Effects of posture on the physiology of gastric emptying: a magnetic resonance imaging study

Scand J Gastroenterol. 2006 Oct;41(10):1155-64. doi: 10.1080/00365520600610451.


Objective: Gastric contents empty from the stomach despite frequent changes in body position. The mechanism that maintains gastric emptying independent of position is poorly understood. The aim of this study was to determine the effects of body position on gastric emptying and motor function.

Material and methods: Twelve volunteers were investigated in seated position (SP) and upside-down position (UDP) after ingestion of 300 ml water. Magnetic resonance imaging provided a non-invasive assessment of gastric emptying and volumes, intragastric distribution and peristaltic function.

Results: A marked difference in distal/proximal intragastric distribution between UDP and SP was present (7% versus 40%; p < 0.01). Gastric-emptying time was similar but emptying pattern was linear in UDP and exponential in SP. Peristalsis was slower in UDP than SP (2.75 versus 2.96 min-1; p < 0.01), but no correlation was found between peristaltic frequency and the rate of gastric emptying in either position. Postprandial volume response (gastric relaxation) was greater in UDP than SP (280 versus 250 ml; p < 0.05). A correlation was found between gastric relaxation and gastric-emptying time in SP (r2=0.46) but not in UDP.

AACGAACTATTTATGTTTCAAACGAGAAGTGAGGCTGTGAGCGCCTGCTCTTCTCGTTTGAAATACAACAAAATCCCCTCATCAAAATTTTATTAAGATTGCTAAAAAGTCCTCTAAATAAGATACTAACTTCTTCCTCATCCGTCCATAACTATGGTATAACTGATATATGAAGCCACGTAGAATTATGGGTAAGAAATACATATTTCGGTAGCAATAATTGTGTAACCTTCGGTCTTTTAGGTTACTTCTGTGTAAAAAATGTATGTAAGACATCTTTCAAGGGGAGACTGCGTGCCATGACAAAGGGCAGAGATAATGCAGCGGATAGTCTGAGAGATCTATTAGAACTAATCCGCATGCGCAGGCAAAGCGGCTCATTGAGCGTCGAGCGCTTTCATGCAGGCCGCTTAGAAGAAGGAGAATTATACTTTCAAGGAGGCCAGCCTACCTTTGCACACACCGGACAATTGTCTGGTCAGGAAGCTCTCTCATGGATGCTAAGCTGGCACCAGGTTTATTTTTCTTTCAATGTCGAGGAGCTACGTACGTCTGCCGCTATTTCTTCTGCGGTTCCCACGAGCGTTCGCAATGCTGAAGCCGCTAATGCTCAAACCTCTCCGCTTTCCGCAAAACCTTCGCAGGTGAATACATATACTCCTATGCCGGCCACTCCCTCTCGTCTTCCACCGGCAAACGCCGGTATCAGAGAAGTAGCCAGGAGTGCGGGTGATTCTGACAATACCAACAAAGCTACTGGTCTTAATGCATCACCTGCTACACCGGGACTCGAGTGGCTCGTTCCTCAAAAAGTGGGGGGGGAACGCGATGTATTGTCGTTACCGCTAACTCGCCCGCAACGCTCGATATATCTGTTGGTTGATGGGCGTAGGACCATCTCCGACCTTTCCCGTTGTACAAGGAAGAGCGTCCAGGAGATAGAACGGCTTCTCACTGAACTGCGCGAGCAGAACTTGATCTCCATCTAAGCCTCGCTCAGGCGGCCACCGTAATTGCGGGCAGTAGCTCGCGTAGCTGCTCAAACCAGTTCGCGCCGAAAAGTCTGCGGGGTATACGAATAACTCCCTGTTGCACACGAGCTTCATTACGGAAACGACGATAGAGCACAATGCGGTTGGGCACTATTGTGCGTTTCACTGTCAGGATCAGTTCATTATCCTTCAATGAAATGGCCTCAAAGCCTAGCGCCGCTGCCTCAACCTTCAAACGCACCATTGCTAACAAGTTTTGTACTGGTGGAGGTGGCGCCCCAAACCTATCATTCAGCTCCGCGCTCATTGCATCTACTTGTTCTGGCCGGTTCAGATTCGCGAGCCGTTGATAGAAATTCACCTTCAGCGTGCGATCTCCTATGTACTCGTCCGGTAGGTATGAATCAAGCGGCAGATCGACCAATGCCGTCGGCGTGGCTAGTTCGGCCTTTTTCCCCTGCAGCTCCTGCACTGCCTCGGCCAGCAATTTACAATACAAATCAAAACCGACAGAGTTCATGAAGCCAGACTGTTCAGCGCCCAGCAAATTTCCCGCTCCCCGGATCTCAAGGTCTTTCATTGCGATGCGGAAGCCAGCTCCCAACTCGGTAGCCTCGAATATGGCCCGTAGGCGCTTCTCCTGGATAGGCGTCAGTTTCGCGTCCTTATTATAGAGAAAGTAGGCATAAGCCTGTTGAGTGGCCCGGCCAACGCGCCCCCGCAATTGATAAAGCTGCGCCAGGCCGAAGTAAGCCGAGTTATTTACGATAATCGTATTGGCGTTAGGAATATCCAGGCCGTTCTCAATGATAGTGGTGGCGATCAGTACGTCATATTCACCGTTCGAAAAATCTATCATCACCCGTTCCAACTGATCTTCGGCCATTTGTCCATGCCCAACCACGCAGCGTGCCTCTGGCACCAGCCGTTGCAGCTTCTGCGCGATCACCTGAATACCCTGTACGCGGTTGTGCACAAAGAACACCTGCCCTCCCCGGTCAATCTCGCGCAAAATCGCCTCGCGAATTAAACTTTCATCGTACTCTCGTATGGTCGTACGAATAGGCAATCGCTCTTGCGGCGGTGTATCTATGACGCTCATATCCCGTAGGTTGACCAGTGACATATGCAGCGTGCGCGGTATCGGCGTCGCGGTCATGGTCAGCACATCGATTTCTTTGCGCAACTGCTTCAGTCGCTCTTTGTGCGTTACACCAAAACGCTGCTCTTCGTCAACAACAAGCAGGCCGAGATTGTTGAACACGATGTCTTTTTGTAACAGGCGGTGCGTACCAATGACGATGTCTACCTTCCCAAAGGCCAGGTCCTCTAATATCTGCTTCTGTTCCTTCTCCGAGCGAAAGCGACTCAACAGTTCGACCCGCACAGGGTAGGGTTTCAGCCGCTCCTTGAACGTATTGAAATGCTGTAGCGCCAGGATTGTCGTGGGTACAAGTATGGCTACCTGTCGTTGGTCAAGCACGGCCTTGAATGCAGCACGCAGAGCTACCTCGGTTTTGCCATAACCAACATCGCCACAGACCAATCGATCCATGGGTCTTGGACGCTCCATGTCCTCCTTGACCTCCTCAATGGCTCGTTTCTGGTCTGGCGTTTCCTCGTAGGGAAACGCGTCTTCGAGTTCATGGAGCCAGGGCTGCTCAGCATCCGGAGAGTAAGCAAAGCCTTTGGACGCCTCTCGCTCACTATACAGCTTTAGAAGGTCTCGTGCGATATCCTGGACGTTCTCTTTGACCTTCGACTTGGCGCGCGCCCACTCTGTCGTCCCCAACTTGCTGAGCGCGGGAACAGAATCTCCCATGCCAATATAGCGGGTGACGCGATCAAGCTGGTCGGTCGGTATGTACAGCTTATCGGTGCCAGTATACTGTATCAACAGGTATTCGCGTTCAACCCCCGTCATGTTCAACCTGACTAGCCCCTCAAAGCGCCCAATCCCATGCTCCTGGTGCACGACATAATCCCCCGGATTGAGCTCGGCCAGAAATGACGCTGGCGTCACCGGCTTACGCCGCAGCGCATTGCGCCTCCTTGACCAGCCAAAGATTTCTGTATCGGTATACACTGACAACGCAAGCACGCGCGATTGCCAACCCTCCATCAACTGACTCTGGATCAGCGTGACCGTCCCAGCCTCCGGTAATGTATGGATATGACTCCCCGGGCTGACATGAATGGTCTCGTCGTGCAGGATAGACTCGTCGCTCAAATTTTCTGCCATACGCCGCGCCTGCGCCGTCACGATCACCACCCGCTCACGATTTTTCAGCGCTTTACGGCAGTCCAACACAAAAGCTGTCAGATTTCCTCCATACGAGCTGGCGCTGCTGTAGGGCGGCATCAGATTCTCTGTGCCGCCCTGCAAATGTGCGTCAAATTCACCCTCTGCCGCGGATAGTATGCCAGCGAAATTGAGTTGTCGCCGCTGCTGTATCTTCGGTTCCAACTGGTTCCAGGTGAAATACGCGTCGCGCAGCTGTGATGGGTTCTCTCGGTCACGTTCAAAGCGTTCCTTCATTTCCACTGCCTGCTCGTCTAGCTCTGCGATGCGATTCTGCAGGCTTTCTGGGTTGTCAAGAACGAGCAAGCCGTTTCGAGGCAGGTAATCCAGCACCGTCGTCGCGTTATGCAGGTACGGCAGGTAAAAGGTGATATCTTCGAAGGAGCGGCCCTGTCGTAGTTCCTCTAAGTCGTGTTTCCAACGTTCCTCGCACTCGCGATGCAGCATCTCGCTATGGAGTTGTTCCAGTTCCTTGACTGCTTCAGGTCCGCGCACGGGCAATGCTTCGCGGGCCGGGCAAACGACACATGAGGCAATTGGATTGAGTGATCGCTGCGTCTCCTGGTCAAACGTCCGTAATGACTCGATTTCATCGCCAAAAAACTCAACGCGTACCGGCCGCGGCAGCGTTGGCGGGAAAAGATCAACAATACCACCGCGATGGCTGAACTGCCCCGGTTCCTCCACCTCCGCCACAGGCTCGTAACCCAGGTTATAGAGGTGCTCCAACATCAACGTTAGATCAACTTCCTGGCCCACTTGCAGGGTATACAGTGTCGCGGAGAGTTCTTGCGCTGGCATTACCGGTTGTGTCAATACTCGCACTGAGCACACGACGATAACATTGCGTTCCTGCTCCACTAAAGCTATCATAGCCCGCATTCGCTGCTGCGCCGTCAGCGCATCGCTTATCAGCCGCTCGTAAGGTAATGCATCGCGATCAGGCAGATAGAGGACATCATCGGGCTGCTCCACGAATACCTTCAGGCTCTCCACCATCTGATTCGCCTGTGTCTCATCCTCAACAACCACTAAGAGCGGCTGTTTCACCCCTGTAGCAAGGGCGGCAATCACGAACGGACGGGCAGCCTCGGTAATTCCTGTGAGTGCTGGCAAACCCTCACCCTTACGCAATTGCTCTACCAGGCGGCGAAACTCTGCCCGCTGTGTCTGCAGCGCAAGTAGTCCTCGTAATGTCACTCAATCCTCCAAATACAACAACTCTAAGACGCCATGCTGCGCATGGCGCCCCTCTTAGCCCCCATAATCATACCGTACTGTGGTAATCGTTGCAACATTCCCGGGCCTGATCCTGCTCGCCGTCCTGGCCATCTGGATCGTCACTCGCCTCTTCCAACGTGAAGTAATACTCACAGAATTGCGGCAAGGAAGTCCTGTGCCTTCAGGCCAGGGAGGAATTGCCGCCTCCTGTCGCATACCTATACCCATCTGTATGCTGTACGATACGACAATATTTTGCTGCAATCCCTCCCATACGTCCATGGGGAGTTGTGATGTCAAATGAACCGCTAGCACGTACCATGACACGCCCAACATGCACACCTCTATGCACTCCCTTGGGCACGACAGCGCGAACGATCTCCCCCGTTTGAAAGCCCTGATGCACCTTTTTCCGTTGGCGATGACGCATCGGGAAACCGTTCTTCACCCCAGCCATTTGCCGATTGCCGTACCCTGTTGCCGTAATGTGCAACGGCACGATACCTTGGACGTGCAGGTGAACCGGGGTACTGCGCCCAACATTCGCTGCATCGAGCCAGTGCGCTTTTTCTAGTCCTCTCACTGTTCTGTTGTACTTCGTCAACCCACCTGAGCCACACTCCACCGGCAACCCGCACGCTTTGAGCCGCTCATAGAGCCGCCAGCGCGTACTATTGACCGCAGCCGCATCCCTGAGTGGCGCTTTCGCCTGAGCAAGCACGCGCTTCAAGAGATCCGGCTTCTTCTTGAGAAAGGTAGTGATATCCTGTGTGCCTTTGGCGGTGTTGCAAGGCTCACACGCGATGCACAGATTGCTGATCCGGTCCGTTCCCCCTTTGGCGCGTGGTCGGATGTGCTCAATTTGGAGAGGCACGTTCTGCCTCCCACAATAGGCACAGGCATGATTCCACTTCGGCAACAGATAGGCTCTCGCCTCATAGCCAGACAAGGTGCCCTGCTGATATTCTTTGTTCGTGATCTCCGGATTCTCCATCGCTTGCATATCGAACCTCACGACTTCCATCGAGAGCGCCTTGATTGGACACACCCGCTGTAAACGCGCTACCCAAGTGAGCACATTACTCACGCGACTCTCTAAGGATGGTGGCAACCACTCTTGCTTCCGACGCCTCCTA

Conclusions: The stomach maintains the rate of gastric emptying despite radical changes in body position and intragastric distribution of gastric contents. In SP, hydrostatic pressure (modulated by gastric tone) dictates the gastric emptying. In UDP, gastric emptying also appears to be mediated by continuous adaptation of gastric tone. These findings provide support for the hypothesis that the mechanism of gastric emptying resembles a "pressure pump" rather than a "peristaltic pump".

Publication types

  • Research Support, Non-U.S. Gov't

MeSH terms

  • Adult
  • Female
  • Gastric Emptying / physiology*
  • Humans
  • Hydrostatic Pressure
  • Magnetic Resonance Imaging
  • Male
  • Peristalsis / physiology
  • Posture / physiology*